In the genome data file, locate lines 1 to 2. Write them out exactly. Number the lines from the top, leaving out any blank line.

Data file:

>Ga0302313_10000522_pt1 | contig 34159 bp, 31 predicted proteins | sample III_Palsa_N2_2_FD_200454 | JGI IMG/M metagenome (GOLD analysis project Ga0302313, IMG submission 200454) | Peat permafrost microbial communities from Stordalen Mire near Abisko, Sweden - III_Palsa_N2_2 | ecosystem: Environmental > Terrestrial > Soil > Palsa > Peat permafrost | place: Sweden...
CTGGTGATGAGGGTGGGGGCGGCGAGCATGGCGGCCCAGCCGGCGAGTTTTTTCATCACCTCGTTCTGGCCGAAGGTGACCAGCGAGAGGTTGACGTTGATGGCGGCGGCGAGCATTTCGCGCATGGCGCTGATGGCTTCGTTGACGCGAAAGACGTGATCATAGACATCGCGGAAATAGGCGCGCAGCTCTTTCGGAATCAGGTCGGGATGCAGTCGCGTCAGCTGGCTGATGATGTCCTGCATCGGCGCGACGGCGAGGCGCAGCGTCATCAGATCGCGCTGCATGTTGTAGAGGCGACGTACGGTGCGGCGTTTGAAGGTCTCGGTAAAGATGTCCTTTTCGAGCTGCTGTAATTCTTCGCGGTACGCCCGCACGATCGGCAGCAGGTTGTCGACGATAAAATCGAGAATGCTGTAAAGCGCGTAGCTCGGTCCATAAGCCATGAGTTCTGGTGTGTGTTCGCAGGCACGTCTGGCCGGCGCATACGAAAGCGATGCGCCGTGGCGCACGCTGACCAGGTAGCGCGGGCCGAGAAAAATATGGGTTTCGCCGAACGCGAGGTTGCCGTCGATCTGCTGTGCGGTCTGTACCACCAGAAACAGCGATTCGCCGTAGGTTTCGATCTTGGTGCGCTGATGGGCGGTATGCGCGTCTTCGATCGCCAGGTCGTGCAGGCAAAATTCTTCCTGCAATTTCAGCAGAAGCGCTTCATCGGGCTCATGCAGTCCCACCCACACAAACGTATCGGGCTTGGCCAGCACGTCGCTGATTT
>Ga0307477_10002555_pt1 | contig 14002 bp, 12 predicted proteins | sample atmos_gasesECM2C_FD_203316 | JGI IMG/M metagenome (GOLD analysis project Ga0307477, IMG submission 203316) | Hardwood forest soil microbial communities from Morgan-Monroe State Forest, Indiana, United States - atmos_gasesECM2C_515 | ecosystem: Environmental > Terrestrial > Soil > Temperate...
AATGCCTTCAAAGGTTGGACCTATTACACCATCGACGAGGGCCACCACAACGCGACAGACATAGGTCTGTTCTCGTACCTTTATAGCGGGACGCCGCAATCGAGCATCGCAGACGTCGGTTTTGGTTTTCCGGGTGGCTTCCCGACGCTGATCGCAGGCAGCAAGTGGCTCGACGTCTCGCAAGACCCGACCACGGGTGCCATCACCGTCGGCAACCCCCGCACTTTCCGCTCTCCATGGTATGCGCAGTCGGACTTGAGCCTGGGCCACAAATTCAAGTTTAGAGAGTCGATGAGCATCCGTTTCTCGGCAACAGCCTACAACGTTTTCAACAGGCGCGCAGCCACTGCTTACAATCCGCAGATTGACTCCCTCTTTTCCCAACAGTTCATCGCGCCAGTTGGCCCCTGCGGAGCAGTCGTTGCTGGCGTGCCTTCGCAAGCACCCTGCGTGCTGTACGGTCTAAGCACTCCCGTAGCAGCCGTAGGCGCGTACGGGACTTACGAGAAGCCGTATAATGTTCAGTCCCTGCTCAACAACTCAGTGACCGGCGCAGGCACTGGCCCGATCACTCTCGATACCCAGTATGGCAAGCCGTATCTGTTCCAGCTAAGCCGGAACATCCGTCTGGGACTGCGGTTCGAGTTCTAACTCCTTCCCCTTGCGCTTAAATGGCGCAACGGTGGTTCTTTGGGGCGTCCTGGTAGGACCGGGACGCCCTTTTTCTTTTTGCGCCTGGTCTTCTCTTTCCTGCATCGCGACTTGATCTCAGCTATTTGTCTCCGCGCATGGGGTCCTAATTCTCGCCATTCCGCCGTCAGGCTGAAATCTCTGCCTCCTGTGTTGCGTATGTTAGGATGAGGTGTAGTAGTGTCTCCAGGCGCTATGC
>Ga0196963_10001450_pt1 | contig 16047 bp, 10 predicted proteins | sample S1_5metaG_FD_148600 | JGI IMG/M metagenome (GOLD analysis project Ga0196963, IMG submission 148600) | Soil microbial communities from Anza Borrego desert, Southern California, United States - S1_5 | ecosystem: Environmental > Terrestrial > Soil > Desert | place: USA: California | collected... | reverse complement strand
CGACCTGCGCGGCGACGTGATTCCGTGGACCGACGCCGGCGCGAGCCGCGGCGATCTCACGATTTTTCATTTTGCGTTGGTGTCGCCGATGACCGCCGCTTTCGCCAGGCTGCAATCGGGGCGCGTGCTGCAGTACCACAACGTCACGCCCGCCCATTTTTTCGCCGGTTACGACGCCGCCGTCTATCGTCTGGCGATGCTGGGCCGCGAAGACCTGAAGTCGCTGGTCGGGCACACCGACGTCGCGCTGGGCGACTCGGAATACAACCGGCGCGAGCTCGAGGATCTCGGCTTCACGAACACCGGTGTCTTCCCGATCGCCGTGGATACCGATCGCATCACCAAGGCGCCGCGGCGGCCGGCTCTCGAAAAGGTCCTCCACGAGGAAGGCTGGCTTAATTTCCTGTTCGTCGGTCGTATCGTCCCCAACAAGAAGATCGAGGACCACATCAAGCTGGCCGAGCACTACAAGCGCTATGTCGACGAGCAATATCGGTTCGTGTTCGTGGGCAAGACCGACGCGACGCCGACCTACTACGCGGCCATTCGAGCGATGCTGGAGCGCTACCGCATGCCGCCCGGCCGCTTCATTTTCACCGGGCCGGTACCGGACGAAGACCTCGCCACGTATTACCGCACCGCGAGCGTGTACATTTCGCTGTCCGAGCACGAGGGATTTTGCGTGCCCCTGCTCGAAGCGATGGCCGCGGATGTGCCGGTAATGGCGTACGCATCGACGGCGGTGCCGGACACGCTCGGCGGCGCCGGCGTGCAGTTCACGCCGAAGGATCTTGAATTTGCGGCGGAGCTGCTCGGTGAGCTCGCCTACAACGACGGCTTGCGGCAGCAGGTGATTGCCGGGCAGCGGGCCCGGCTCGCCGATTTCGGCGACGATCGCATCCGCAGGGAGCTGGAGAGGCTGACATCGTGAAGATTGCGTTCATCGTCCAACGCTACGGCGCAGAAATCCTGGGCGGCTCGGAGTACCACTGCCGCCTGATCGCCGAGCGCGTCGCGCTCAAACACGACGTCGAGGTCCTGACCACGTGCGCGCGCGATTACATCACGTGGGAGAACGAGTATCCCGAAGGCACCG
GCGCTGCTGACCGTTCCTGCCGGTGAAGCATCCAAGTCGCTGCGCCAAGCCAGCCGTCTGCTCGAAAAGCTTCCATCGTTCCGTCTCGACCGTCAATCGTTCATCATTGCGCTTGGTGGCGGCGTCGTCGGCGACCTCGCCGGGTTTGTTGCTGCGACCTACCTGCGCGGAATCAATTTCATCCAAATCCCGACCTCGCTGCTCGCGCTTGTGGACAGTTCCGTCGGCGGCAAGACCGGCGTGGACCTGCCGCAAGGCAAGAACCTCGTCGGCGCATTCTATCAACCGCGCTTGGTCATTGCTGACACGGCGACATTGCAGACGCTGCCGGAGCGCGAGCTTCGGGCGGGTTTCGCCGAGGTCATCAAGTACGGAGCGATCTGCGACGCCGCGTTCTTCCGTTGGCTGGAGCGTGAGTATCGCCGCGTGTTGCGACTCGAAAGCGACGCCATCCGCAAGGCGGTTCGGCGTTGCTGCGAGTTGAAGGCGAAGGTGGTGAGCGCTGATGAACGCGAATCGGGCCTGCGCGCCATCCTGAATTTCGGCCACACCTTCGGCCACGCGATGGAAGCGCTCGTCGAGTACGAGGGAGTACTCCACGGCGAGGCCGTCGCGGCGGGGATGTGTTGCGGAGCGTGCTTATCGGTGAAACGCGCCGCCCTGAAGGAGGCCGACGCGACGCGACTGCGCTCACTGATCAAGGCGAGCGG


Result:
>Ga0302313_10000522_pt1 | contig 34159 bp, 31 predicted proteins | sample III_Palsa_N2_2_FD_200454 | JGI IMG/M metagenome (GOLD analysis project Ga0302313, IMG submission 200454) | Peat permafrost microbial communities from Stordalen Mire near Abisko, Sweden - III_Palsa_N2_2 | ecosystem: Environmental > Terrestrial > Soil > Palsa > Peat permafrost | place: Sweden...
CTGGTGATGAGGGTGGGGGCGGCGAGCATGGCGGCCCAGCCGGCGAGTTTTTTCATCACCTCGTTCTGGCCGAAGGTGACCAGCGAGAGGTTGACGTTGATGGCGGCGGCGAGCATTTCGCGCATGGCGCTGATGGCTTCGTTGACGCGAAAGACGTGATCATAGACATCGCGGAAATAGGCGCGCAGCTCTTTCGGAATCAGGTCGGGATGCAGTCGCGTCAGCTGGCTGATGATGTCCTGCATCGGCGCGACGGCGAGGCGCAGCGTCATCAGATCGCGCTGCATGTTGTAGAGGCGACGTACGGTGCGGCGTTTGAAGGTCTCGGTAAAGATGTCCTTTTCGAGCTGCTGTAATTCTTCGCGGTACGCCCGCACGATCGGCAGCAGGTTGTCGACGATAAAATCGAGAATGCTGTAAAGCGCGTAGCTCGGTCCATAAGCCATGAGTTCTGGTGTGTGTTCGCAGGCACGTCTGGCCGGCGCATACGAAAGCGATGCGCCGTGGCGCACGCTGACCAGGTAGCGCGGGCCGAGAAAAATATGGGTTTCGCCGAACGCGAGGTTGCCGTCGATCTGCTGTGCGGTCTGTACCACCAGAAACAGCGATTCGCCGTAGGTTTCGATCTTGGTGCGCTGATGGGCGGTATGCGCGTCTTCGATCGCCAGGTCGTGCAGGCAAAATTCTTCCTGCAATTTCAGCAGAAGCGCTTCATCGGGCTCATGCAGTCCCACCCACACAAACGTATCGGGCTTGGCCAGCACGTCGCTGATTT